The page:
Working at an office has always been your jam. There’s free coffee, and those post-workday margarita Mondays make your boss’ silently scary stare totally worthwhile. But now that you’re a mama, your priorities have changed. The shift into motherhood has made you question your nine-to-five existence and wonder if office life is really for you. If you’re contemplating trading in rush-hour drives and daycare drop-offs for an at-home option, you’ll need to consider what being a work at home mom (WAHM) really means. Scroll below to learn what you need to think about before quitting your job and becoming a WAHM.

A woman works in her home office

1. The Job: Quitting your full-time, out-of-the-home job typically requires a financial backup plan. You can’t exactly snap your fingers and find something to do from home (especially for the salary you’re used to). Unless your company is fine with letting you work from home or you already have something else lined up, start your search well before you quit.

2. Childcare: Just because you’re at home doesn’t mean you’re on mom duty. Working at home means just that — you’re working! Unless you’re the Wonder Woman of multitasking mamas, it’s almost impossible to juggle caring for your kiddo and actually paying attention to your job. While you don’t have to send your littles to daycare all day, hiring a part-time nanny or sitter provides you with time to work without worrying about what the kids are doing.

3. Office Space: Your preschooler’s art table will not make a suitable desk for your laptop, and the bean bag chair in the playroom probably isn’t the best place to set up shop. Make sure your home has some sort of space to designate as your “office.” If not, get creative and figure out a way to turn an already-in-use room (such as the laundry room or the guest bedroom) into your work-from-home space.

4. Playdates: Now that the neighborhood mamas see you at home during the day, they’re going to knock on your door (or more likely text) and ask if your kids want to play. Built-in babysitter, right? Not so fast. The neighborhood moms aren’t inviting just your kiddo over — they want you to come too. Or maybe they’ve decided you should play catch-up and host the next few playdates. Consider how you want to deal with this type of situation. This might mean creating “playdate time” in your daily schedule, or prepping a brief, but firm, explanation as to why you can’t have extra kids running around your home.

5. Salary: Just because you won’t have daycare costs to cover doesn’t mean you’re in the clear when it comes to the financial side of being a WAHM. Yes, you’ll also save money by not having to drive to work, pay to park, or buy lunch on the go. But a stay-at-home job may not pay what you’re used to — especially if you’re doing something like writing a book or starting a blog. While some “mompreneurs” make full-time salaries by blogging, writing, or consulting, it can take years to truly see a profit.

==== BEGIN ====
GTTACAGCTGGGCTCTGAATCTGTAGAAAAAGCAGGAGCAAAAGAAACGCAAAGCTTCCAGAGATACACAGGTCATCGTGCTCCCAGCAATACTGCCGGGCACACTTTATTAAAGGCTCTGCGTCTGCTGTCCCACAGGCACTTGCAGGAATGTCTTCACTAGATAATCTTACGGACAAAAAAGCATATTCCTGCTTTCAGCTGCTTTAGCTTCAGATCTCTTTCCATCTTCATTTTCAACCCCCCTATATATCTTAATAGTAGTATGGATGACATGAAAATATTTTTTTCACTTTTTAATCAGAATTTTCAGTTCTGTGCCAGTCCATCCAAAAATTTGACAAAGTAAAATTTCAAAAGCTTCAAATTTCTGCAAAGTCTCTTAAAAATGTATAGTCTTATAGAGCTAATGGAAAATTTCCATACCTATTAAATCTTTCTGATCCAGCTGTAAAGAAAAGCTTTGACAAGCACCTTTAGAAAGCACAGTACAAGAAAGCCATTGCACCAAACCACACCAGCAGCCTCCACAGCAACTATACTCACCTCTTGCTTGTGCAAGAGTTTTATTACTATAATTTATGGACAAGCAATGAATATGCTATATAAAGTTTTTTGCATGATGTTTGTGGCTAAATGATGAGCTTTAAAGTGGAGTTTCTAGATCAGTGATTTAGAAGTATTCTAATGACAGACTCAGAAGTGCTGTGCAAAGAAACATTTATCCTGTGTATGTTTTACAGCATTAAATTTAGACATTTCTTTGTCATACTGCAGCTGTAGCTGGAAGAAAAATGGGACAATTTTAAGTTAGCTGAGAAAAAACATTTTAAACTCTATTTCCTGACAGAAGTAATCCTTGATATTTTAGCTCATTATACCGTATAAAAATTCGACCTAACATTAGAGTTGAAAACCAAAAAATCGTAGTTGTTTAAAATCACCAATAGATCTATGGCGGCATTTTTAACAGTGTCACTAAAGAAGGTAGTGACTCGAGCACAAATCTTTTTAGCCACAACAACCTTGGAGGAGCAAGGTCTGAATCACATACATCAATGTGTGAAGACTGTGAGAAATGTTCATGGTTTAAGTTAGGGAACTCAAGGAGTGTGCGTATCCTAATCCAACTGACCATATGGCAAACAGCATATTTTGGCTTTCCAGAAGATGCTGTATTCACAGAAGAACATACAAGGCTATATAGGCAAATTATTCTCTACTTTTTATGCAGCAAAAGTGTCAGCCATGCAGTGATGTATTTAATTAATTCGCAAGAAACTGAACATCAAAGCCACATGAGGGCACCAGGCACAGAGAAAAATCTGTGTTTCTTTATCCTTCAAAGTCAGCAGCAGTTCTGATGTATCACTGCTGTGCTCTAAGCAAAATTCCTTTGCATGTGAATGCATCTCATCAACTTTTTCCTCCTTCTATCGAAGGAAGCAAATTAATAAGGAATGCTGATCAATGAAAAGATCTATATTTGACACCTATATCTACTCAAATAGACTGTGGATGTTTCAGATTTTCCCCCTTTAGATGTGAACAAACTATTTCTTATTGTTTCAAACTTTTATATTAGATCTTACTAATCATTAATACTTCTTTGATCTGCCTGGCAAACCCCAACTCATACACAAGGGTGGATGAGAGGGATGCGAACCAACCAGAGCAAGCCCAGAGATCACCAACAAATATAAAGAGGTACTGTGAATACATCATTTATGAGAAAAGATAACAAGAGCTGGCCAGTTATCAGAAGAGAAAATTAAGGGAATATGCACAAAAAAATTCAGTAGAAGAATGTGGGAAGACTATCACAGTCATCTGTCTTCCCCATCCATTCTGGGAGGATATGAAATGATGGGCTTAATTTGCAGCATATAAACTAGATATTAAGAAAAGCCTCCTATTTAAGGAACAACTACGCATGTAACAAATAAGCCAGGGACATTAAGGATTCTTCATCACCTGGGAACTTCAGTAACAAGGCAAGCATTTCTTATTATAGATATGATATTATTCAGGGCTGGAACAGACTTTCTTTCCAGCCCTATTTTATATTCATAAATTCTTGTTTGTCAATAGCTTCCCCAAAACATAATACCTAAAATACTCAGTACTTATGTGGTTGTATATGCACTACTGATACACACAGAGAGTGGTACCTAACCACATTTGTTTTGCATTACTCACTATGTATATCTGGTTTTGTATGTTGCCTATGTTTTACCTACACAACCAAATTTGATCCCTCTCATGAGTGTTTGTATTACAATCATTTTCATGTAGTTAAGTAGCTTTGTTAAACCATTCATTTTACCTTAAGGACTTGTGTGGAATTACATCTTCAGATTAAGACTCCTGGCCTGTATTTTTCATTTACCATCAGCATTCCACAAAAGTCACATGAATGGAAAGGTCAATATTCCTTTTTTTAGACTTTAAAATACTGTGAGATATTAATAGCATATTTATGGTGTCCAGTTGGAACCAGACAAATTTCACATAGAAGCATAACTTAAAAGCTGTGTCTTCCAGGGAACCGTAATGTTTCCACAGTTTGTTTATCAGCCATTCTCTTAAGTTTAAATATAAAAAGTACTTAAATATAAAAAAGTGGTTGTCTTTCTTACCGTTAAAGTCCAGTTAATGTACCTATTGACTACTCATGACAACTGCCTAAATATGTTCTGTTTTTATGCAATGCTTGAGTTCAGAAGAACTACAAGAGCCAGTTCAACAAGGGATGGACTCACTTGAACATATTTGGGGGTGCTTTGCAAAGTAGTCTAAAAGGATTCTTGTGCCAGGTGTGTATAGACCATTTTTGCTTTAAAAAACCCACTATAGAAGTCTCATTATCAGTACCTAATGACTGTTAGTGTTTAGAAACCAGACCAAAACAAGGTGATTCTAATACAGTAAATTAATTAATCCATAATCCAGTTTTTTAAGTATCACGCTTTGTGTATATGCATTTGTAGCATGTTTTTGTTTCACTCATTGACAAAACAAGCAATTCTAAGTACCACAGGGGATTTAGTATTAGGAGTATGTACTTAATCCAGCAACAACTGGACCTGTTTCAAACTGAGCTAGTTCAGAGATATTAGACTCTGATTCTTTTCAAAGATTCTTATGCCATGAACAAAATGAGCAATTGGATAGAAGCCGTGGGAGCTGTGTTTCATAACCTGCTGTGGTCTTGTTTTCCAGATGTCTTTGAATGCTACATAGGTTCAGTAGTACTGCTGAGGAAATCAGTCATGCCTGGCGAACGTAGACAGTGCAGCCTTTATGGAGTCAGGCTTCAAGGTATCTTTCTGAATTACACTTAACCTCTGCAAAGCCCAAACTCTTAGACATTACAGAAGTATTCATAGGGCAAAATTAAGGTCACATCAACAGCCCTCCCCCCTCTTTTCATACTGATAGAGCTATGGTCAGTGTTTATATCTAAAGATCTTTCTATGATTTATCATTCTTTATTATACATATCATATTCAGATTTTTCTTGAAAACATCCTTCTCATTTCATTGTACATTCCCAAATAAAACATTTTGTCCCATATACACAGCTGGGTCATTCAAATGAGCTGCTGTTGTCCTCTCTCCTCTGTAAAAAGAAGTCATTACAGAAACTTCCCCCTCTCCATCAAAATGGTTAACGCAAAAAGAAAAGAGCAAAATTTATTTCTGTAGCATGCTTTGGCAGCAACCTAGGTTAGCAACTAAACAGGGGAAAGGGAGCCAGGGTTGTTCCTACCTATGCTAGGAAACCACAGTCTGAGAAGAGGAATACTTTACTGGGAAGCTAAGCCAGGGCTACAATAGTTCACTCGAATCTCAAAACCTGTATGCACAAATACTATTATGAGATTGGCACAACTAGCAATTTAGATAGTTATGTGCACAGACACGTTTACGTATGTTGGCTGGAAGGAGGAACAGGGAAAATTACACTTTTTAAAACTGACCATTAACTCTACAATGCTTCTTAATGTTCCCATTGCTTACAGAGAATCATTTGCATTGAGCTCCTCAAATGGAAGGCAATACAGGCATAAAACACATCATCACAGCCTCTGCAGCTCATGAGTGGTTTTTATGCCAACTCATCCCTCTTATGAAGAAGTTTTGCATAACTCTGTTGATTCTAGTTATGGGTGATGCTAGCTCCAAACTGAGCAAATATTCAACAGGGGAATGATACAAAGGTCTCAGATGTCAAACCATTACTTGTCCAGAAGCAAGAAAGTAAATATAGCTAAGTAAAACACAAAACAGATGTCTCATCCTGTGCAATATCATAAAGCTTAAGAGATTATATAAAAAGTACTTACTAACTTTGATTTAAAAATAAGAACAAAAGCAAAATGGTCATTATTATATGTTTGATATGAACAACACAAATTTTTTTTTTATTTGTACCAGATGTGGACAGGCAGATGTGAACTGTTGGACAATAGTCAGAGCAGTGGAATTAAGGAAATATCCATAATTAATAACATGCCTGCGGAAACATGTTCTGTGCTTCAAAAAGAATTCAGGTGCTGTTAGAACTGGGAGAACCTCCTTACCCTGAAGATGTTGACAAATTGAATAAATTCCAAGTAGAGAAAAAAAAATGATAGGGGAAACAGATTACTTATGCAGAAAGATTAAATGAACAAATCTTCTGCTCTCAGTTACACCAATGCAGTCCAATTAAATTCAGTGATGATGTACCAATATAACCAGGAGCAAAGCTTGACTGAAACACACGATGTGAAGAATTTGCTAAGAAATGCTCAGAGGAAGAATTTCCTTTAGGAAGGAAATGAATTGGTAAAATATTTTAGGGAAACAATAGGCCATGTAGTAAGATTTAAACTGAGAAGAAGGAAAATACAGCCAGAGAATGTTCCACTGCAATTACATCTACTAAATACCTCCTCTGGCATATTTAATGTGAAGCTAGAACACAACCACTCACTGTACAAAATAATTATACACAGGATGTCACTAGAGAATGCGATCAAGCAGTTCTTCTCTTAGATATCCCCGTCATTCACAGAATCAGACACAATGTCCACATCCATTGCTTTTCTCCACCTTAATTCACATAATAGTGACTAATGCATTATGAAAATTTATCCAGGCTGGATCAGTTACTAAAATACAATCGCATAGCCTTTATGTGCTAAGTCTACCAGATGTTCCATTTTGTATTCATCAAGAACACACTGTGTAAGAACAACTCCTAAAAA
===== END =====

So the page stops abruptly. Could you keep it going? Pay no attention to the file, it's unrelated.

6. Savings: Salary isn’t the only financial consideration to take into account before deciding to work from home. If your new job situation means you’re taking a pay cut or going from full-time to part-time employment, you need a nest egg to fall back on. And it shouldn’t be the egg you’re planning to use for your children’s college education or to pay off your credit cards.

7. Work Hours: It’s totally tempting to spend your days with the kids and your nights working — until reality sets in. Spending all day running races, making crafts, and chauffeuring your tot around is tiring. The last thing you’ll want to do when your little one drifts off into dreamland is start your work day. Before deciding to work at home, make sure you can choose (and stick to) reasonable work hours.

8. Social Life: Your toddler is your BFF; you absolutely adore and want to spend every waking moment with them. But sometimes you need grown-up time. Socialization with other adults is one of the biggest challenges moms have when they leave the workplace. A WAHM life can feel isolating. This potential lack of social stimulation is something that you need to give some thought to before ditching your coworkers for your kids.

9. Everyday Intrusions: Your “Hey, let’s have a playdate!” neighbor isn’t the only one who might not understand that “work” is a key part of being a work-at-home mom. From your own mom to your friends, people may start suddenly popping in, calling, or texting at all times of the day, thinking you’re just hanging out with the kids. As you make this transition, you’ll need a plan for politely handling people who don’t understand that yes, you are actually working. Just from home.

Are you ready to become a WAHM? Tell us about it @BritandCo!

(Photo via Getty)